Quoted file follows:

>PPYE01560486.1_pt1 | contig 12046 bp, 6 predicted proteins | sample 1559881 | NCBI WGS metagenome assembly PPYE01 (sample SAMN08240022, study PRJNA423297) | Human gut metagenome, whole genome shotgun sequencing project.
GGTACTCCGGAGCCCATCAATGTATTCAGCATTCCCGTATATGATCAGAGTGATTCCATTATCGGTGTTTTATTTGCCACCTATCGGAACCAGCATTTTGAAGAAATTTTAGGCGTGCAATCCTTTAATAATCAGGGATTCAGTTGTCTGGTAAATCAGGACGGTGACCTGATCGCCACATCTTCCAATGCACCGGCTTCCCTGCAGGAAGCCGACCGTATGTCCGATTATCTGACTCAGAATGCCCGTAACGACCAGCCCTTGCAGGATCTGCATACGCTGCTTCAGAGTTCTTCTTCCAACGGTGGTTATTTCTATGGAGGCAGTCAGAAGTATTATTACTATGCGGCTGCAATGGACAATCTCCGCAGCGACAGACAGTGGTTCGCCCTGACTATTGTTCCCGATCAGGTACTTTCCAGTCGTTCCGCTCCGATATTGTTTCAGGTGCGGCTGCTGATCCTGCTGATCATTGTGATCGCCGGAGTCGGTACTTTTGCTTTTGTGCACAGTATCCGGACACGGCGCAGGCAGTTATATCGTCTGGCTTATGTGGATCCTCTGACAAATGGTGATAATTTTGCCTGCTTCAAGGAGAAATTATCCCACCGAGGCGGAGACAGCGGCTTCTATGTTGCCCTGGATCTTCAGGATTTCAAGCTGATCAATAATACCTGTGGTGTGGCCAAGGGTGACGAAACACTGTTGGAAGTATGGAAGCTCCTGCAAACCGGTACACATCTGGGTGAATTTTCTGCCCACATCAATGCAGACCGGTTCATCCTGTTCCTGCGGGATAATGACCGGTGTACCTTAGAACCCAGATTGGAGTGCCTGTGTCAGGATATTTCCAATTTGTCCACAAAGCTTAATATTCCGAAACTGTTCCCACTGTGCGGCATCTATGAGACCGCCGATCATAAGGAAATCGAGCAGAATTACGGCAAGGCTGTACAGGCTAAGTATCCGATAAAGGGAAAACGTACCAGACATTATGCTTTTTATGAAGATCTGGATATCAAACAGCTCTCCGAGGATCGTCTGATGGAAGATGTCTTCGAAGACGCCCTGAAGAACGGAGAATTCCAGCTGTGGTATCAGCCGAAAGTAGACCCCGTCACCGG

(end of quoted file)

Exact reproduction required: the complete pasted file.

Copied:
>PPYE01560486.1_pt1 | contig 12046 bp, 6 predicted proteins | sample 1559881 | NCBI WGS metagenome assembly PPYE01 (sample SAMN08240022, study PRJNA423297) | Human gut metagenome, whole genome shotgun sequencing project.
GGTACTCCGGAGCCCATCAATGTATTCAGCATTCCCGTATATGATCAGAGTGATTCCATTATCGGTGTTTTATTTGCCACCTATCGGAACCAGCATTTTGAAGAAATTTTAGGCGTGCAATCCTTTAATAATCAGGGATTCAGTTGTCTGGTAAATCAGGACGGTGACCTGATCGCCACATCTTCCAATGCACCGGCTTCCCTGCAGGAAGCCGACCGTATGTCCGATTATCTGACTCAGAATGCCCGTAACGACCAGCCCTTGCAGGATCTGCATACGCTGCTTCAGAGTTCTTCTTCCAACGGTGGTTATTTCTATGGAGGCAGTCAGAAGTATTATTACTATGCGGCTGCAATGGACAATCTCCGCAGCGACAGACAGTGGTTCGCCCTGACTATTGTTCCCGATCAGGTACTTTCCAGTCGTTCCGCTCCGATATTGTTTCAGGTGCGGCTGCTGATCCTGCTGATCATTGTGATCGCCGGAGTCGGTACTTTTGCTTTTGTGCACAGTATCCGGACACGGCGCAGGCAGTTATATCGTCTGGCTTATGTGGATCCTCTGACAAATGGTGATAATTTTGCCTGCTTCAAGGAGAAATTATCCCACCGAGGCGGAGACAGCGGCTTCTATGTTGCCCTGGATCTTCAGGATTTCAAGCTGATCAATAATACCTGTGGTGTGGCCAAGGGTGACGAAACACTGTTGGAAGTATGGAAGCTCCTGCAAACCGGTACACATCTGGGTGAATTTTCTGCCCACATCAATGCAGACCGGTTCATCCTGTTCCTGCGGGATAATGACCGGTGTACCTTAGAACCCAGATTGGAGTGCCTGTGTCAGGATATTTCCAATTTGTCCACAAAGCTTAATATTCCGAAACTGTTCCCACTGTGCGGCATCTATGAGACCGCCGATCATAAGGAAATCGAGCAGAATTACGGCAAGGCTGTACAGGCTAAGTATCCGATAAAGGGAAAACGTACCAGACATTATGCTTTTTATGAAGATCTGGATATCAAACAGCTCTCCGAGGATCGTCTGATGGAAGATGTCTTCGAAGACGCCCTGAAGAACGGAGAATTCCAGCTGTGGTATCAGCCGAAAGTAGACCCCGTCACCGG